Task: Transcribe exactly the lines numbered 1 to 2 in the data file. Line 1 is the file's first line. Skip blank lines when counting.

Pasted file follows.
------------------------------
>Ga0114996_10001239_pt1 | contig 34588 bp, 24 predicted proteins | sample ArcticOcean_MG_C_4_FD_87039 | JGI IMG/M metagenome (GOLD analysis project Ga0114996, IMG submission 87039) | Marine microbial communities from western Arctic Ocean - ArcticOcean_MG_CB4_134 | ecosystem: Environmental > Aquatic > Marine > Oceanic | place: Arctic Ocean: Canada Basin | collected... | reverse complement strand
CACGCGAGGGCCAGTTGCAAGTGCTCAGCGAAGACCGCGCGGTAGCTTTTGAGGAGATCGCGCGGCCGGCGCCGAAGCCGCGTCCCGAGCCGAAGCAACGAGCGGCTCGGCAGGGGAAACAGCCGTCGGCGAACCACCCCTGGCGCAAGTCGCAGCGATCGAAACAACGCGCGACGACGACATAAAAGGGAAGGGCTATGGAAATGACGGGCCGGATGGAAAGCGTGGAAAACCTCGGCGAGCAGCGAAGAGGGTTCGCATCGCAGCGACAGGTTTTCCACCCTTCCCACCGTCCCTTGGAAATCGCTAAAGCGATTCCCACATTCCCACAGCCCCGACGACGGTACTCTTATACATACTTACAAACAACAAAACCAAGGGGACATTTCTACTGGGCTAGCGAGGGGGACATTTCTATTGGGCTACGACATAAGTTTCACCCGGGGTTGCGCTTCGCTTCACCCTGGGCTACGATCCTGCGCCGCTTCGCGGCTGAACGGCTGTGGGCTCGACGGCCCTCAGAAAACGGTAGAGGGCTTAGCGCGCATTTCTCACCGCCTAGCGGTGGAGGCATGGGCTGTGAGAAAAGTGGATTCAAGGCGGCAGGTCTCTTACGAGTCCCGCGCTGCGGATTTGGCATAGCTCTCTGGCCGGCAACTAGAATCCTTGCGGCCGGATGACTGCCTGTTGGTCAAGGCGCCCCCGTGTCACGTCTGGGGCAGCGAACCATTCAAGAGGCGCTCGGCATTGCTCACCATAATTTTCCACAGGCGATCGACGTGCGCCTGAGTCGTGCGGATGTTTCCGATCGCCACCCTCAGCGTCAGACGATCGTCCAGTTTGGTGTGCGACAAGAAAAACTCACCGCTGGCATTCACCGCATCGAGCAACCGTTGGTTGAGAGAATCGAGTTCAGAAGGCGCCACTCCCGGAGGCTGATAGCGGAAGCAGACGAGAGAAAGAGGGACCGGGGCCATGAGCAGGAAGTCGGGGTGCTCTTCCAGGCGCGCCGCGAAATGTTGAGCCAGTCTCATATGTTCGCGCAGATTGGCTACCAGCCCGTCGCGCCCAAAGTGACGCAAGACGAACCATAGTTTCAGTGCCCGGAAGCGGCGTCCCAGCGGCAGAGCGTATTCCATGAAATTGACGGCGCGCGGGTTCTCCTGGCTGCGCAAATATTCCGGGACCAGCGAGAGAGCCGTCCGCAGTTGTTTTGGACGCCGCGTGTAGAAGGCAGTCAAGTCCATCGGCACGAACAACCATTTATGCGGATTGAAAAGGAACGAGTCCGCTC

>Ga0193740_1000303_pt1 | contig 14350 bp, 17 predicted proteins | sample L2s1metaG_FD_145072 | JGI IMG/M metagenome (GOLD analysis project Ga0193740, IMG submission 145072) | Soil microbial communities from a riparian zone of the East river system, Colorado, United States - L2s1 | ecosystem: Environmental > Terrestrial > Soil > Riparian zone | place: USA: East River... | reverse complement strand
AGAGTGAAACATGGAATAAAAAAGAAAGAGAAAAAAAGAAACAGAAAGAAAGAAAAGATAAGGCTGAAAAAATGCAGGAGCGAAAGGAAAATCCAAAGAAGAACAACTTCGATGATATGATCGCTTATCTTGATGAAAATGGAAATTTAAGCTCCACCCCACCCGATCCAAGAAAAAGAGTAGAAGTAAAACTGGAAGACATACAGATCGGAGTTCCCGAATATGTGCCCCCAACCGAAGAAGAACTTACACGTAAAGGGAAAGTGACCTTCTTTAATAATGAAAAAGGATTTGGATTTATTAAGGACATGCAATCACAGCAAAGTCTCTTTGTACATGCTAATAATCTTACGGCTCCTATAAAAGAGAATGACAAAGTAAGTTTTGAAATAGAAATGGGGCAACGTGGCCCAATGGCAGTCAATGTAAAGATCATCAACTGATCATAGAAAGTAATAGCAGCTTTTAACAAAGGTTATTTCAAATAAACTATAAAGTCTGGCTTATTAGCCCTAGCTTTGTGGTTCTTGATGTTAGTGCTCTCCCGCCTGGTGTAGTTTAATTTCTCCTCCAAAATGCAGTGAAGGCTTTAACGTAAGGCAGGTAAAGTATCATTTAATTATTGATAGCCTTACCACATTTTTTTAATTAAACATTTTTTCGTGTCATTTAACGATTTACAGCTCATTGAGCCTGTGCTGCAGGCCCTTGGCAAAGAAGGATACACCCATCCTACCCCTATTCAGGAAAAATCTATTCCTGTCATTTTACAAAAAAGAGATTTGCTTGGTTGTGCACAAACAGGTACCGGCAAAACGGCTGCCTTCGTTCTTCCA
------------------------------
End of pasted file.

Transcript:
>Ga0114996_10001239_pt1 | contig 34588 bp, 24 predicted proteins | sample ArcticOcean_MG_C_4_FD_87039 | JGI IMG/M metagenome (GOLD analysis project Ga0114996, IMG submission 87039) | Marine microbial communities from western Arctic Ocean - ArcticOcean_MG_CB4_134 | ecosystem: Environmental > Aquatic > Marine > Oceanic | place: Arctic Ocean: Canada Basin | collected... | reverse complement strand
CACGCGAGGGCCAGTTGCAAGTGCTCAGCGAAGACCGCGCGGTAGCTTTTGAGGAGATCGCGCGGCCGGCGCCGAAGCCGCGTCCCGAGCCGAAGCAACGAGCGGCTCGGCAGGGGAAACAGCCGTCGGCGAACCACCCCTGGCGCAAGTCGCAGCGATCGAAACAACGCGCGACGACGACATAAAAGGGAAGGGCTATGGAAATGACGGGCCGGATGGAAAGCGTGGAAAACCTCGGCGAGCAGCGAAGAGGGTTCGCATCGCAGCGACAGGTTTTCCACCCTTCCCACCGTCCCTTGGAAATCGCTAAAGCGATTCCCACATTCCCACAGCCCCGACGACGGTACTCTTATACATACTTACAAACAACAAAACCAAGGGGACATTTCTACTGGGCTAGCGAGGGGGACATTTCTATTGGGCTACGACATAAGTTTCACCCGGGGTTGCGCTTCGCTTCACCCTGGGCTACGATCCTGCGCCGCTTCGCGGCTGAACGGCTGTGGGCTCGACGGCCCTCAGAAAACGGTAGAGGGCTTAGCGCGCATTTCTCACCGCCTAGCGGTGGAGGCATGGGCTGTGAGAAAAGTGGATTCAAGGCGGCAGGTCTCTTACGAGTCCCGCGCTGCGGATTTGGCATAGCTCTCTGGCCGGCAACTAGAATCCTTGCGGCCGGATGACTGCCTGTTGGTCAAGGCGCCCCCGTGTCACGTCTGGGGCAGCGAACCATTCAAGAGGCGCTCGGCATTGCTCACCATAATTTTCCACAGGCGATCGACGTGCGCCTGAGTCGTGCGGATGTTTCCGATCGCCACCCTCAGCGTCAGACGATCGTCCAGTTTGGTGTGCGACAAGAAAAACTCACCGCTGGCATTCACCGCATCGAGCAACCGTTGGTTGAGAGAATCGAGTTCAGAAGGCGCCACTCCCGGAGGCTGATAGCGGAAGCAGACGAGAGAAAGAGGGACCGGGGCCATGAGCAGGAAGTCGGGGTGCTCTTCCAGGCGCGCCGCGAAATGTTGAGCCAGTCTCATATGTTCGCGCAGATTGGCTACCAGCCCGTCGCGCCCAAAGTGACGCAAGACGAACCATAGTTTCAGTGCCCGGAAGCGGCGTCCCAGCGGCAGAGCGTATTCCATGAAATTGACGGCGCGCGGGTTCTCCTGGCTGCGCAAATATTCCGGGACCAGCGAGAGAGCCGTCCGCAGTTGTTTTGGACGCCGCGTGTAGAAGGCAGTCAAGTCCATCGGCACGAACAACCATTTATGCGGATTGAAAAGGAACGAGTCCGCTC